1st Curva di Lesmo
Monza boasts not one but two Lesmo corners, the first of which requires significant reduction in speed and a timely downshift in most cars in order to ensure the vehicle is balanced and ready to change direction into the opening right-hand turn. Depending on how you have set up your car and which vehicle it is you are driving, many drivers here like to make contact with the inside curb and let the natural flow of the corner help pull the car through the turn, otherwise you may spend far too long balancing steering input and throttle application as you try and force the reluctant front end to grip up and pull the car through the corner. This is another of those sections of track where good time can be won or lost in a heartbeat.
2nd Curva di Lesmo
The second Curva di Lesmo is a slightly easier proposition to navigate that the previous turn, however the benefits from getting this corner right are considerably higher than Lesmo 1, thanks to the long back straight that follows immediately after drivers complete this two corner sequence. To help drivers carry the maximum speed through the turn a handy astroturf run-off area exists on corner exit, however misjudge how soon to get on the power and a trip over the grass will be your reward – with ample time and places lost as a result.
Named after legendary double Formula One World Champion Alberto Ascari, the Variante Ascari is perhaps the most dramatic and satisfying of corners on the entirety of the Monza circuit. Approached at nearly top speed, drivers often use the underpass from the old circuit as a brake point reference before throwing the car into the opening left-hand portion of the sequence at seemingly impossible speeds – relying on the ultimate grip of the car as you monster the curbs and quickly swing the wheel to the right-hand side in an attempt to flatten the radius of the corner, and get the best run possible through the middle of the sequence before launching out the other side and making your final blast into the last corner of the lap….
The final chance to win or lose time before crossing the start / finish line, the Curva Parabolica is a high speed right turn that requires just the right amount of speed to be shaved off in order to make the corner, but not lose apex speed which will compromise the end of your current lap and the start of the next one all the way down the mighty long start ./ finish straight. The challenge of the Parabolica has been reduced somewhat in recent years thanks to the removal of the gravel traps from corner exit, but this still remains one of the most challenging and potentially rewarding corners in motorsport.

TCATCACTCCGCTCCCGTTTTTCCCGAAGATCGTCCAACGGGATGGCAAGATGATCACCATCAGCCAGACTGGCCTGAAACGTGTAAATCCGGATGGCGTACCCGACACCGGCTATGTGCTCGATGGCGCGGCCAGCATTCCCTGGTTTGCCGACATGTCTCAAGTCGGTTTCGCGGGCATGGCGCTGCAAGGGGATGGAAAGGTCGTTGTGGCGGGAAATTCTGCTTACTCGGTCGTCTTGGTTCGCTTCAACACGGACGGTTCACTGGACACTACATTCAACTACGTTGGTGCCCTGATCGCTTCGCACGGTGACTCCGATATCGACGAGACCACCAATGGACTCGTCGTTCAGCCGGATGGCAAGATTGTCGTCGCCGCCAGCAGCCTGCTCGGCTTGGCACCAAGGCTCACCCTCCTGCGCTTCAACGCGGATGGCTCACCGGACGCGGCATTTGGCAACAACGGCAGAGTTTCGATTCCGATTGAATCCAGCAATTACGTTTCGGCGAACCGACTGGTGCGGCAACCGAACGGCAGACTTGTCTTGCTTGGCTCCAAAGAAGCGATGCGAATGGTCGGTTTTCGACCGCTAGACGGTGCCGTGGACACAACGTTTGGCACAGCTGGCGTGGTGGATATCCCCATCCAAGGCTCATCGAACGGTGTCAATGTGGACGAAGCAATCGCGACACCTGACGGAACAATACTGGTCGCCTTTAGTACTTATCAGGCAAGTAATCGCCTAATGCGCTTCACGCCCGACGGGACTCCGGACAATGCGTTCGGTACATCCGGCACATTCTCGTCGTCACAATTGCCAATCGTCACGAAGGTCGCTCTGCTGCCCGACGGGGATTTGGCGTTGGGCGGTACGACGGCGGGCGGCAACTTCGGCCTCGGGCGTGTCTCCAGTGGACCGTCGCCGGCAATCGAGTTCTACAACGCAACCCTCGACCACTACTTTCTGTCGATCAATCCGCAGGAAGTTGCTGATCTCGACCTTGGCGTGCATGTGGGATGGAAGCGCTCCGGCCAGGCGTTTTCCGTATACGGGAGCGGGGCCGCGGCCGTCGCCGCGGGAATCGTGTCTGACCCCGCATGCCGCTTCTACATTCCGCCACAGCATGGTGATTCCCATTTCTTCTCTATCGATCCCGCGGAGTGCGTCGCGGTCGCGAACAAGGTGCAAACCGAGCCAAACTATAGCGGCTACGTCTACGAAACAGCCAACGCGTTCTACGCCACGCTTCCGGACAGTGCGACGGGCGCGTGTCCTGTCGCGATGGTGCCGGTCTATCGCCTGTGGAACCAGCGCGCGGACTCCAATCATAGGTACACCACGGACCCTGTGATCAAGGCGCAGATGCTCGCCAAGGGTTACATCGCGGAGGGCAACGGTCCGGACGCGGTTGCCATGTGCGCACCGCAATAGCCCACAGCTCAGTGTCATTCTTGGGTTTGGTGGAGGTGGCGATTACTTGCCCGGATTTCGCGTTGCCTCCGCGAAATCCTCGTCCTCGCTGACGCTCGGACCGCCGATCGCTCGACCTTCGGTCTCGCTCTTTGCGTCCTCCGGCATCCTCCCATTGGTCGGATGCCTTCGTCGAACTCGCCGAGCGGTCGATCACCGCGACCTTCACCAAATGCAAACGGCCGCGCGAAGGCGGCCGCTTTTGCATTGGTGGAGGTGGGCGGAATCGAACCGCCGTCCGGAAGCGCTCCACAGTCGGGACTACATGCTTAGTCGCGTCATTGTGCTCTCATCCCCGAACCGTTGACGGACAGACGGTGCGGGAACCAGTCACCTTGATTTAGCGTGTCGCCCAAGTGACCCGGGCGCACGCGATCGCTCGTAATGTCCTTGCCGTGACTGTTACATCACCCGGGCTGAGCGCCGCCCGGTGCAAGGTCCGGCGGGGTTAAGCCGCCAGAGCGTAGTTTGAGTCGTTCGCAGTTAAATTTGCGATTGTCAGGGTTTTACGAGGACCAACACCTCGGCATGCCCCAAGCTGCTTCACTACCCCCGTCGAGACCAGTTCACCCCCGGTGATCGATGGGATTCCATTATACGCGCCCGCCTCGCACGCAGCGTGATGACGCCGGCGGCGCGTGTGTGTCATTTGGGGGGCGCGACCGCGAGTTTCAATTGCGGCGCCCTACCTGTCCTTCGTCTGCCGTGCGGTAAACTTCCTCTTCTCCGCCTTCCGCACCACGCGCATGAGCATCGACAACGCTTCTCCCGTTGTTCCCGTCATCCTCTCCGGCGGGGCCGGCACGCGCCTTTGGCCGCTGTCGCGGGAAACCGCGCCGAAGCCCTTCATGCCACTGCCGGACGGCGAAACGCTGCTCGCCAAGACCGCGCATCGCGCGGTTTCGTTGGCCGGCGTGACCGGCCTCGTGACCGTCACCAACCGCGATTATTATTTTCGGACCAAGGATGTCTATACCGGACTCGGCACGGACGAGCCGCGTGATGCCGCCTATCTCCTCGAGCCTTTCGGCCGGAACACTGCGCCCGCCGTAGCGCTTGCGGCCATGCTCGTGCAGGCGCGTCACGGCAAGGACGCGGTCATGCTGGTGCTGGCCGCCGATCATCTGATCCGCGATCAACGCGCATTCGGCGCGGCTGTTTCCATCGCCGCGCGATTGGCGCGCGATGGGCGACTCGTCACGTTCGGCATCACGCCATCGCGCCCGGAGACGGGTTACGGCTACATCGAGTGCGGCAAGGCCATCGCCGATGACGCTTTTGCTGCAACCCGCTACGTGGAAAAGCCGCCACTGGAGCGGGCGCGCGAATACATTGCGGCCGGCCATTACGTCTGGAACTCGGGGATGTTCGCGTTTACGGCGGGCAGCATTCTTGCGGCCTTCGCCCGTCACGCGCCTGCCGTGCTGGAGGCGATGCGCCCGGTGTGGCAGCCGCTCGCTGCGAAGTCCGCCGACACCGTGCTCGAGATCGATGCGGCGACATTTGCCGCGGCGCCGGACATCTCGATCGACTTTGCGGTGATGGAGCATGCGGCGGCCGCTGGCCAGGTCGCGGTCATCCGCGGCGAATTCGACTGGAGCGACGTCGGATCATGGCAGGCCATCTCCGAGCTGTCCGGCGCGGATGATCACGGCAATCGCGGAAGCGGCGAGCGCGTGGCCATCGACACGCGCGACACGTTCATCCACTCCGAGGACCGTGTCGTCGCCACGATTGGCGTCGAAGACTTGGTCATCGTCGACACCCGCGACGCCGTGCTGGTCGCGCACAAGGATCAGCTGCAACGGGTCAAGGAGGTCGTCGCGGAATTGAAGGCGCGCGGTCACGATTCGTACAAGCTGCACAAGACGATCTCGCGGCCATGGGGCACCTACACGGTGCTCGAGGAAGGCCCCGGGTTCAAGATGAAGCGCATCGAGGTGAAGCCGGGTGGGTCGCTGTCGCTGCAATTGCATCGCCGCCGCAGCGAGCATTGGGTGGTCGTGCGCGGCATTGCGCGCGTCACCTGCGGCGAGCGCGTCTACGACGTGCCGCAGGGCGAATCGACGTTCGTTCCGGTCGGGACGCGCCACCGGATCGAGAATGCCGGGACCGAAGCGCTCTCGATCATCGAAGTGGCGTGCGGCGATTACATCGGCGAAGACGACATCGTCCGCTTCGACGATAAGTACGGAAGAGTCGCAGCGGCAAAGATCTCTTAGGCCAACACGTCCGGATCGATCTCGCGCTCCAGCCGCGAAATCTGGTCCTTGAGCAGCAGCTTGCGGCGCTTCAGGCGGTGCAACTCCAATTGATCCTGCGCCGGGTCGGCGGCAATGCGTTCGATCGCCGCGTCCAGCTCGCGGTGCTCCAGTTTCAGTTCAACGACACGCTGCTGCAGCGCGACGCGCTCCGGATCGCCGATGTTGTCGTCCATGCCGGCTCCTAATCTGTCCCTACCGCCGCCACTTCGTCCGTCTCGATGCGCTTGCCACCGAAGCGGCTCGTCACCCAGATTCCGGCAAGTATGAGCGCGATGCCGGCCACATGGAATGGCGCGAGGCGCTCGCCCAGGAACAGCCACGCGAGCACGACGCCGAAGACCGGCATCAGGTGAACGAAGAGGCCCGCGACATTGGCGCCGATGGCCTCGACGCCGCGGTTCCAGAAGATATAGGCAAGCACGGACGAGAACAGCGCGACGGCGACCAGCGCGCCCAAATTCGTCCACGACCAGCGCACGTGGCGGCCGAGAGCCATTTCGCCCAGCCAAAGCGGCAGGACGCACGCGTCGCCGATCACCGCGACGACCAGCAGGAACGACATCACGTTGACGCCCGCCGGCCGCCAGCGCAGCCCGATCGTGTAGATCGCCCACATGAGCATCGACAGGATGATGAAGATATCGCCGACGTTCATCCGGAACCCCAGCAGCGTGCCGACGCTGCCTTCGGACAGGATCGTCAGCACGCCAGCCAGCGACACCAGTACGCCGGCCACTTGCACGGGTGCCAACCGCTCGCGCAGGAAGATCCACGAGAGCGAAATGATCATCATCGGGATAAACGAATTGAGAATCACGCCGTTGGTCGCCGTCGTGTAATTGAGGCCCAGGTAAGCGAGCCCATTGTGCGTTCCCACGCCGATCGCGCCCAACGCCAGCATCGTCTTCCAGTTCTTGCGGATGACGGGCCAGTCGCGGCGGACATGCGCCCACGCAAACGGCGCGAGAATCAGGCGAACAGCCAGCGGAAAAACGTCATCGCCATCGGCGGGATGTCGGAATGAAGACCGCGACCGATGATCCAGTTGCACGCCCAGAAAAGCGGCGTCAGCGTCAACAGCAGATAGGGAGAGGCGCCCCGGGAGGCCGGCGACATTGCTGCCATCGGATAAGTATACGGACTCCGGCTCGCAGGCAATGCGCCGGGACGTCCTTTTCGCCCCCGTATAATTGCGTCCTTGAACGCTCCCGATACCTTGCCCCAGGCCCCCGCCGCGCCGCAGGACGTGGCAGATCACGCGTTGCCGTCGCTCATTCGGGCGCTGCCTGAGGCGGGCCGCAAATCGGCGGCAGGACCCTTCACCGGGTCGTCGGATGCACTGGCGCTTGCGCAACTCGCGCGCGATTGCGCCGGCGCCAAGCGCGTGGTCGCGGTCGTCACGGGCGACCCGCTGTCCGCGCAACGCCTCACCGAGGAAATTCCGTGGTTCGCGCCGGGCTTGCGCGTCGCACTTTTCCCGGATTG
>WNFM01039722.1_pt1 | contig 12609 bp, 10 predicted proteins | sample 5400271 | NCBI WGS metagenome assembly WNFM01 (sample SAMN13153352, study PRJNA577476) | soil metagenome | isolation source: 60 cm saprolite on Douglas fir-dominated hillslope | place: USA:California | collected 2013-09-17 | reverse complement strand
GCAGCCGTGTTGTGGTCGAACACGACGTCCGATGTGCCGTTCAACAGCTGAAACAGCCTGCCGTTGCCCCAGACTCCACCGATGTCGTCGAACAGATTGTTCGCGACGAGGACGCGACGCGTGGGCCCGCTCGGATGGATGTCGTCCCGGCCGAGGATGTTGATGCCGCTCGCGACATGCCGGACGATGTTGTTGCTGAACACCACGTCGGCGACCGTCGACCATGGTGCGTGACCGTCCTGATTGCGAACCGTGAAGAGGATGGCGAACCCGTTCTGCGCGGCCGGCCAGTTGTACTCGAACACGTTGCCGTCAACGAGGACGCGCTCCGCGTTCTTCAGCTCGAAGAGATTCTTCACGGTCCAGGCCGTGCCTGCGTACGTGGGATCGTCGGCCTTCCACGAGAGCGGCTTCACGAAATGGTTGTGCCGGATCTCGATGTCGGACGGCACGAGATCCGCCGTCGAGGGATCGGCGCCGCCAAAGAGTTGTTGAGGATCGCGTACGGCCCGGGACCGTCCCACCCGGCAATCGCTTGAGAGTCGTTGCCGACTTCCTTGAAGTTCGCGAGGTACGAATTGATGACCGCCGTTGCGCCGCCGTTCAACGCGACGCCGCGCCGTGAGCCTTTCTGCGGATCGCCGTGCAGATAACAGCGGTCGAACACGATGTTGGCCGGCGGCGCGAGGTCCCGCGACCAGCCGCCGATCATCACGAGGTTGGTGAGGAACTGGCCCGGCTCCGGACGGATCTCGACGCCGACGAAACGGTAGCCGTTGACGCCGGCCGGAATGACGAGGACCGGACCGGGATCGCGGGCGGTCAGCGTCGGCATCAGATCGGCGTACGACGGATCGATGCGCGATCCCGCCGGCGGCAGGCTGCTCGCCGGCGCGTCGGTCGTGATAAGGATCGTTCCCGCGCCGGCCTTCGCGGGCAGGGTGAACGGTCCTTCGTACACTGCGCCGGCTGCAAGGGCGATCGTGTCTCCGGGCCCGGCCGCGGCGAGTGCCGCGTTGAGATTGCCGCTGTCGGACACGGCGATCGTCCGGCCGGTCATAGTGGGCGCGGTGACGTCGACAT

Sounds like fun, doesn’t it? Well fear not dear reader, you too now have the chance to try out this stunning venue for yourself – just head over to the rFactor 2 Steam Store and pick it up today!
In other rFactor 2 news, in case you missed it earlier, we have also deployed a brand-new free car to the simulation – the stunning BMW M4 Class 1 2021 touring car. Developed in close cooperation with the team at BMW, this car represents one of the finest racing machines never to have been released in the real world. Thanks to a late change in regulations, the BMW M4 Class 1 wouldn’t have the opportunity to hit the real circuit once design work was completed, so together with BMW we have brought this car to life in rFactor 2, and offer it to all our players as a free content addition to the simulation!
BMW M4 Class 1 2021 | rFactor 2 Steam Workshop: CLICK HERE
The addition of Monza is our next step in the ongoing quest to bring the biggest and best content to rFactor 2, as we look to develop a collection of high quality, highly accurate cars and tracks to enhance your simulation racing experience. Although we have enjoyed a busy year already for both content releases and software updates, we’ve certainly got more on the agenda to announce in the coming weeks and months, so stay tuned to the rFactor 2 social media and discord channels, as well as right here at Studio-397.com!